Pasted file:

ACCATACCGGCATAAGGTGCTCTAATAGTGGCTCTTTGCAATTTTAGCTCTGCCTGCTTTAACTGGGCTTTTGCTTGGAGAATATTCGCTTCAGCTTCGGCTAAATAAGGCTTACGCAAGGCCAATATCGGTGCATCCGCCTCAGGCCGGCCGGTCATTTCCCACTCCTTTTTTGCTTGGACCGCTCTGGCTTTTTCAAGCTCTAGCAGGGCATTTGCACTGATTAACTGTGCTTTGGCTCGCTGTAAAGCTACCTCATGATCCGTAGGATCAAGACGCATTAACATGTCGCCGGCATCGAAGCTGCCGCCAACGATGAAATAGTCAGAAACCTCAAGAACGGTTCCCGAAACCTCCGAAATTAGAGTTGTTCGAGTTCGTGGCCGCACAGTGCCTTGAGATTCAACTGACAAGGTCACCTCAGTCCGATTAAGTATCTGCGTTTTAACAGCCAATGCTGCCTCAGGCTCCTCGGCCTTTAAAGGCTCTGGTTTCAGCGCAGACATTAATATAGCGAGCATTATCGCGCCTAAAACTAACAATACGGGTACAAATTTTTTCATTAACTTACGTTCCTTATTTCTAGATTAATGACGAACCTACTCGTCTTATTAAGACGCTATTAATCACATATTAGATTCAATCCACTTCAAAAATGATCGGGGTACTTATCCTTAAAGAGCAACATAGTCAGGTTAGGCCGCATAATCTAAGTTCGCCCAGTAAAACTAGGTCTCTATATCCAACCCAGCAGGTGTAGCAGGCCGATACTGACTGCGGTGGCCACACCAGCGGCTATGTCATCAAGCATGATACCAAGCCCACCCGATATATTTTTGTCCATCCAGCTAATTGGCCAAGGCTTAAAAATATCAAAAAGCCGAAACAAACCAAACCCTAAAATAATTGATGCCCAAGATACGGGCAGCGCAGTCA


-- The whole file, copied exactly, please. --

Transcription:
ACCATACCGGCATAAGGTGCTCTAATAGTGGCTCTTTGCAATTTTAGCTCTGCCTGCTTTAACTGGGCTTTTGCTTGGAGAATATTCGCTTCAGCTTCGGCTAAATAAGGCTTACGCAAGGCCAATATCGGTGCATCCGCCTCAGGCCGGCCGGTCATTTCCCACTCCTTTTTTGCTTGGACCGCTCTGGCTTTTTCAAGCTCTAGCAGGGCATTTGCACTGATTAACTGTGCTTTGGCTCGCTGTAAAGCTACCTCATGATCCGTAGGATCAAGACGCATTAACATGTCGCCGGCATCGAAGCTGCCGCCAACGATGAAATAGTCAGAAACCTCAAGAACGGTTCCCGAAACCTCCGAAATTAGAGTTGTTCGAGTTCGTGGCCGCACAGTGCCTTGAGATTCAACTGACAAGGTCACCTCAGTCCGATTAAGTATCTGCGTTTTAACAGCCAATGCTGCCTCAGGCTCCTCGGCCTTTAAAGGCTCTGGTTTCAGCGCAGACATTAATATAGCGAGCATTATCGCGCCTAAAACTAACAATACGGGTACAAATTTTTTCATTAACTTACGTTCCTTATTTCTAGATTAATGACGAACCTACTCGTCTTATTAAGACGCTATTAATCACATATTAGATTCAATCCACTTCAAAAATGATCGGGGTACTTATCCTTAAAGAGCAACATAGTCAGGTTAGGCCGCATAATCTAAGTTCGCCCAGTAAAACTAGGTCTCTATATCCAACCCAGCAGGTGTAGCAGGCCGATACTGACTGCGGTGGCCACACCAGCGGCTATGTCATCAAGCATGATACCAAGCCCACCCGATATATTTTTGTCCATCCAGCTAATTGGCCAAGGCTTAAAAATATCAAAAAGCCGAAACAAACCAAACCCTAAAATAATTGATGCCCAAGATACGGGCAGCGCAGTCA